Blog—Source Material

What Does the Fox Sing?

Uncovering the connection between a fifteenth-century engraving and a lute manuscript produced thirty years later.

Newberry Capirola Foxes Case MS minus VM 140 C25

Vincenzo Capirola, Lutebook, 1517, Newberry Library. VAULT Case MS minus VM 140 .C25

Like certain infamous, fox-themed earworms, printed images have a habit of reappearing in the most surprising places. One of these foxholes is a musical manuscript at the Newberry Library from 1517. The text of this manual and score for lute players was created by the Italian composer Vincenzo Capirola (1474–after 1548). Unusually, its colorful border landscapes are full of squabbling animals, mythical beasts, and a few shepherds. Better known to music historians than art historians, their painter remains anonymous. These creatures were clearly copied from a variety of printed sources, including a famous monkey by Albrecht Dürer, but others also seemed very familiar…

Israhel van Meckenem, The Five Foxes, ca. 1490, Art Institute of Chicago

Only recently, I realized that the book was citing one of my favorite engravings from the Art Institute of Chicago! This brainstorm hit when Chazen Museum curator James Wehn mentioned his upcoming exhibition about fifteenth-century German goldsmith and printmaker Israhel van Meckenem. An enterprising businessman who harnessed the multiplicity of print, he spent much of his career copying and republishing works by other artists (at a time when copyright didn’t apply in modern terms).

An original engraving he made around 1490, The Five Foxes stands out among van Meckenem’s rare ornamental works, and the direct connection to the Newberry manuscript nearly thirty years later shows how influential his own images became. Happily, James Wehn was able to borrow both the relevant pages of our manuscript and the Art Institute's print for the show, and they are currently on view together!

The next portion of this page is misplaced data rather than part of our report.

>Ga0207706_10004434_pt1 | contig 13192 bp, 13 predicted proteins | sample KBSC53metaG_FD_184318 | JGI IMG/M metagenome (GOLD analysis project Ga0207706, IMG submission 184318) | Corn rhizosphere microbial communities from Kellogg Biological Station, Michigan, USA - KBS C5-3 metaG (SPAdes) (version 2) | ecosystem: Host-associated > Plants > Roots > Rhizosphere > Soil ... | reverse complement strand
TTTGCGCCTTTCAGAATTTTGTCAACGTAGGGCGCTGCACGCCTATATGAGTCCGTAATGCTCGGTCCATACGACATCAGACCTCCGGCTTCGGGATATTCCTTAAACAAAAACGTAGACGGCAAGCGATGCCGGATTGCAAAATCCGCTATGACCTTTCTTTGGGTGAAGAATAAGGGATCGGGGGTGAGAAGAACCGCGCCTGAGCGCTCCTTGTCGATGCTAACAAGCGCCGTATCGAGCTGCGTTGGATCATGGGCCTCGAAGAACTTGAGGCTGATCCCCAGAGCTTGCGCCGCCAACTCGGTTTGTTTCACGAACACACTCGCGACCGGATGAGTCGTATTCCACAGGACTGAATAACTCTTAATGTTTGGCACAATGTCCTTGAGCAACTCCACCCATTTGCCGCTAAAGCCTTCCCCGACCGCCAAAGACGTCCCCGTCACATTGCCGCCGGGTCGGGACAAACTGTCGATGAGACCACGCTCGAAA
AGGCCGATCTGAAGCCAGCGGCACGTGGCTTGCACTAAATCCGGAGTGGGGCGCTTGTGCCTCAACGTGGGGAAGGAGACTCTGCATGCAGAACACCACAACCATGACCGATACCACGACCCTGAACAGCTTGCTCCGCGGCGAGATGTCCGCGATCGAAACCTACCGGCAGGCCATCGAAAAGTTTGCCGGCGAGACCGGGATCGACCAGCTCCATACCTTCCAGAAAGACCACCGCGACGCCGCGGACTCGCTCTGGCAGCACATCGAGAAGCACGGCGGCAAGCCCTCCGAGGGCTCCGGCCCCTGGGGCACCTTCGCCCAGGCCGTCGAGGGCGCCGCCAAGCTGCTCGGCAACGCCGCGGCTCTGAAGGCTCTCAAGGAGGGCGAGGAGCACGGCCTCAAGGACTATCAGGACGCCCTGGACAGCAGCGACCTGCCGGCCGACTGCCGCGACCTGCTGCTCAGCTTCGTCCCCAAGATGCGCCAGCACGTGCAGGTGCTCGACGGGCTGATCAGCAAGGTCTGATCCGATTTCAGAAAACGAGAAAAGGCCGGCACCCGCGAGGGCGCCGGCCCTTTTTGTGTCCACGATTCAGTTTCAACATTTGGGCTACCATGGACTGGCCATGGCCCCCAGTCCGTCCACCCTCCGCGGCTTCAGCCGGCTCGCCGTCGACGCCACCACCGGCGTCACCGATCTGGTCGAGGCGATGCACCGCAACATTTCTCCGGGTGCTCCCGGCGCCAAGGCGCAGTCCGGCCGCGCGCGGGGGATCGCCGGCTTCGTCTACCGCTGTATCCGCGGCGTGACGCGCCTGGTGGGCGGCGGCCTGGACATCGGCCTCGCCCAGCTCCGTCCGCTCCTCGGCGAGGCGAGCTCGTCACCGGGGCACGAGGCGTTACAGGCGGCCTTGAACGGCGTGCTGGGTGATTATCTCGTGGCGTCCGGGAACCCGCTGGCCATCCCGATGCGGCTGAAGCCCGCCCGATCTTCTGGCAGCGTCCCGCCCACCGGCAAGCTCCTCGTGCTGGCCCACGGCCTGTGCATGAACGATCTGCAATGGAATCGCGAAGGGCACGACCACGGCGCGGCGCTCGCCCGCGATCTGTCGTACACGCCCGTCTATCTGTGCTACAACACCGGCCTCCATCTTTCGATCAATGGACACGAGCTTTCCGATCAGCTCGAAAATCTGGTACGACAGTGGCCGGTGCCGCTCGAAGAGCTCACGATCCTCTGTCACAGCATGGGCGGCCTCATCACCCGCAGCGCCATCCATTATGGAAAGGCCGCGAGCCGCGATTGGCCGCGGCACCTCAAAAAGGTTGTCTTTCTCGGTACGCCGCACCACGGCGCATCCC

Digital comparison of printed and painted foxes.

How closely did the Italian artist copy van Meckenem’s print? Three of the five foxes appear in it, two on the page on display, and another later in the same section. They appear in the same direction as the engraving, confirming that the anonymous artist was looking at an impression of the print itself, not a reversed copy or preparatory drawing. The scale is close, but not exact; there are enough compositional differences to show that the artist redrew the foxes freehand rather than tracing them from the printed sheet.

The color also differs; van Meckenem’s engraved lines are finer than the manuscript’s brush strokes, but the print is in black and white, as opposed to brownish-red toned fur. The illuminator picked three of the largest and most lively foxes, repeating the first two as a pair. While they have no direct connection to the score inscribed above, the animals do make some noise. The fox on the left’s mouth hangs open in one-sided conversation, while the fox on the right scratches using a rear leg.

On the second manuscript page (not on view in the show), the van Meckenem fox is more isolated, but fully engrossed in self grooming, licking a front paw clean. The painted foxes are simpler creatures, with less flamboyantly decorative tails, while the sidelong glances of the engraved ones make them cannier and slightly more sinister. Both sets are unforgettable, and reuniting them within their original artistic and historical context has been an utter joy!

Second digital comparison of printed and painted foxes.
Israhel van Meckenem, The Five Foxes, ca. 1490, Art Institute of Chicago, above. Vincenzo Capirola, Lutebook, 1517, Newberry Library. Photo courtesy of James Wehn.

This groundbreaking exhibition and catalog, Art of Enterprise: Israhel van Meckenem’s 15th-century Print Workshop, is on view at the Chazen Museum of Art in Madison, Wisconsin, through March 24. After that, come by to look at the manuscript back at the Newberry!

About the author

Suzanne Karr Schmidt is the Curator of Rare Books and Manuscripts at the Newberry.